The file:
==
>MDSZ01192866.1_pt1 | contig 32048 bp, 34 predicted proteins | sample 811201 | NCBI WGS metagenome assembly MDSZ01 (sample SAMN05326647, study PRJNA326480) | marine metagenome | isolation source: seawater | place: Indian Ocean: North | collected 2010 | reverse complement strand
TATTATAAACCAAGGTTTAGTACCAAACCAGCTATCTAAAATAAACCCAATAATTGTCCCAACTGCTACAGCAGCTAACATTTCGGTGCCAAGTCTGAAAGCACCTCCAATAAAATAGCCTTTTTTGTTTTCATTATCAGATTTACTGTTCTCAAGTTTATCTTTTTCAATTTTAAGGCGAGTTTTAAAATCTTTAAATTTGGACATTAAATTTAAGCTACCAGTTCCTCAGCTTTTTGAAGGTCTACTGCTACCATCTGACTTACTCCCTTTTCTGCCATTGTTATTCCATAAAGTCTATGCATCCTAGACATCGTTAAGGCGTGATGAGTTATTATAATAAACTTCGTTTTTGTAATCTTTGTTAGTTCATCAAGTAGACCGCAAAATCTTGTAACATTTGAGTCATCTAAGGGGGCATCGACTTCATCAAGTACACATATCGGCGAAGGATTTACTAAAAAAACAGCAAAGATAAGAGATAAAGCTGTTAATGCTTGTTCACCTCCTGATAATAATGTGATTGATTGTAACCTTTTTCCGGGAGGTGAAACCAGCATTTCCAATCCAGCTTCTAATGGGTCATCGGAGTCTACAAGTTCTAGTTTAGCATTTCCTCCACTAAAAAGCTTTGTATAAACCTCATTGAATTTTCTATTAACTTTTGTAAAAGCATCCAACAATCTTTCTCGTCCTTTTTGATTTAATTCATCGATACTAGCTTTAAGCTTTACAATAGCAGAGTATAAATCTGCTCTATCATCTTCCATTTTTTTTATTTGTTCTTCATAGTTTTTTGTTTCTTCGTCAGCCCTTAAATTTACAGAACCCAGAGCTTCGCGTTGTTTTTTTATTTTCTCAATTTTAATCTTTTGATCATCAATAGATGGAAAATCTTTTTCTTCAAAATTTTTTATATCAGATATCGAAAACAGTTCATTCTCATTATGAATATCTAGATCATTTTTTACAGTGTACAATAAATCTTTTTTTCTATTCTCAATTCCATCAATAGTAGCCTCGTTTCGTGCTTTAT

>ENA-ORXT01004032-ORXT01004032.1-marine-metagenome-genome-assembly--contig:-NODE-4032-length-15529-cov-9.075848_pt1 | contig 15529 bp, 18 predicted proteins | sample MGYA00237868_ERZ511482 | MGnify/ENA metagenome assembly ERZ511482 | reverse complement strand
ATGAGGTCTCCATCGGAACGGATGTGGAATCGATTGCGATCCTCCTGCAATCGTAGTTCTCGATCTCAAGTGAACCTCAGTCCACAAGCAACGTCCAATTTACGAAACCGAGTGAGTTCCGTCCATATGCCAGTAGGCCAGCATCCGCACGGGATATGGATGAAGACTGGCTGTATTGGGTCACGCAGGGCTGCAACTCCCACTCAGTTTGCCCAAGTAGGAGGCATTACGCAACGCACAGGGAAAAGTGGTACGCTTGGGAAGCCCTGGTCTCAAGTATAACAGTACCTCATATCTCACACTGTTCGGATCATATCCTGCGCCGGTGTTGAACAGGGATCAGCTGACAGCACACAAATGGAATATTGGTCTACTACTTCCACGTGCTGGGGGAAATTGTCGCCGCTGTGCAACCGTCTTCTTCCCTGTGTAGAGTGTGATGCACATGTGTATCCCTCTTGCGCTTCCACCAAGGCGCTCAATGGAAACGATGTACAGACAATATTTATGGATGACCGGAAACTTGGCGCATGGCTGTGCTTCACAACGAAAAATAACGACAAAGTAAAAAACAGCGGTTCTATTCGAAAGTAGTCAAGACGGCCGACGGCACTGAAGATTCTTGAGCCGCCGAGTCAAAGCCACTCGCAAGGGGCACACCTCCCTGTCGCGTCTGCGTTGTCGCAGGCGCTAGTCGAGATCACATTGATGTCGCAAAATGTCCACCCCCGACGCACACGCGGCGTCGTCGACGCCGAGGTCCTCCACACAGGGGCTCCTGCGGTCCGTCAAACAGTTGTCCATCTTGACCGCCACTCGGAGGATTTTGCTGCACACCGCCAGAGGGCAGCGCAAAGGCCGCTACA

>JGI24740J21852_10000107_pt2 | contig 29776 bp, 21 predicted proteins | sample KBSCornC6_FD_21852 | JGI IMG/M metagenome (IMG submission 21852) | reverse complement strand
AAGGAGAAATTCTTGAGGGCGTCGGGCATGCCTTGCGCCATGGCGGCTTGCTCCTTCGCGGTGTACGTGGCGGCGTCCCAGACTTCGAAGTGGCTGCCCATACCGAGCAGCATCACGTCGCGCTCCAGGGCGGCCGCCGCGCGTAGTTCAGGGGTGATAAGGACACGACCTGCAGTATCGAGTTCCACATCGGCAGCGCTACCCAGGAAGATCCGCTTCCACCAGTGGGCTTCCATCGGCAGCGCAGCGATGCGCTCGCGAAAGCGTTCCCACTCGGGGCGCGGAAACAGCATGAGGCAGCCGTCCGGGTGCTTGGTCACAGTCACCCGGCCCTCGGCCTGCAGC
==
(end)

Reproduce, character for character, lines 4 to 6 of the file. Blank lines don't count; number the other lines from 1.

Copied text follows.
ATGAGGTCTCCATCGGAACGGATGTGGAATCGATTGCGATCCTCCTGCAATCGTAGTTCTCGATCTCAAGTGAACCTCAGTCCACAAGCAACGTCCAATTTACGAAACCGAGTGAGTTCCGTCCATATGCCAGTAGGCCAGCATCCGCACGGGATATGGATGAAGACTGGCTGTATTGGGTCACGCAGGGCTGCAACTCCCACTCAGTTTGCCCAAGTAGGAGGCATTACGCAACGCACAGGGAAAAGTGGTACGCTTGGGAAGCCCTGGTCTCAAGTATAACAGTACCTCATATCTCACACTGTTCGGATCATATCCTGCGCCGGTGTTGAACAGGGATCAGCTGACAGCACACAAATGGAATATTGGTCTACTACTTCCACGTGCTGGGGGAAATTGTCGCCGCTGTGCAACCGTCTTCTTCCCTGTGTAGAGTGTGATGCACATGTGTATCCCTCTTGCGCTTCCACCAAGGCGCTCAATGGAAACGATGTACAGACAATATTTATGGATGACCGGAAACTTGGCGCATGGCTGTGCTTCACAACGAAAAATAACGACAAAGTAAAAAACAGCGGTTCTATTCGAAAGTAGTCAAGACGGCCGACGGCACTGAAGATTCTTGAGCCGCCGAGTCAAAGCCACTCGCAAGGGGCACACCTCCCTGTCGCGTCTGCGTTGTCGCAGGCGCTAGTCGAGATCACATTGATGTCGCAAAATGTCCACCCCCGACGCACACGCGGCGTCGTCGACGCCGAGGTCCTCCACACAGGGGCTCCTGCGGTCCGTCAAACAGTTGTCCATCTTGACCGCCACTCGGAGGATTTTGCTGCACACCGCCAGAGGGCAGCGCAAAGGCCGCTACA

>JGI24740J21852_10000107_pt2 | contig 29776 bp, 21 predicted proteins | sample KBSCornC6_FD_21852 | JGI IMG/M metagenome (IMG submission 21852) | reverse complement strand
AAGGAGAAATTCTTGAGGGCGTCGGGCATGCCTTGCGCCATGGCGGCTTGCTCCTTCGCGGTGTACGTGGCGGCGTCCCAGACTTCGAAGTGGCTGCCCATACCGAGCAGCATCACGTCGCGCTCCAGGGCGGCCGCCGCGCGTAGTTCAGGGGTGATAAGGACACGACCTGCAGTATCGAGTTCCACATCGGCAGCGCTACCCAGGAAGATCCGCTTCCACCAGTGGGCTTCCATCGGCAGCGCAGCGATGCGCTCGCGAAAGCGTTCCCACTCGGGGCGCGGAAACAGCATGAGGCAGCCGTCCGGGTGCTTGGTCACAGTCACCCGGCCCTCGGCCTGCAGC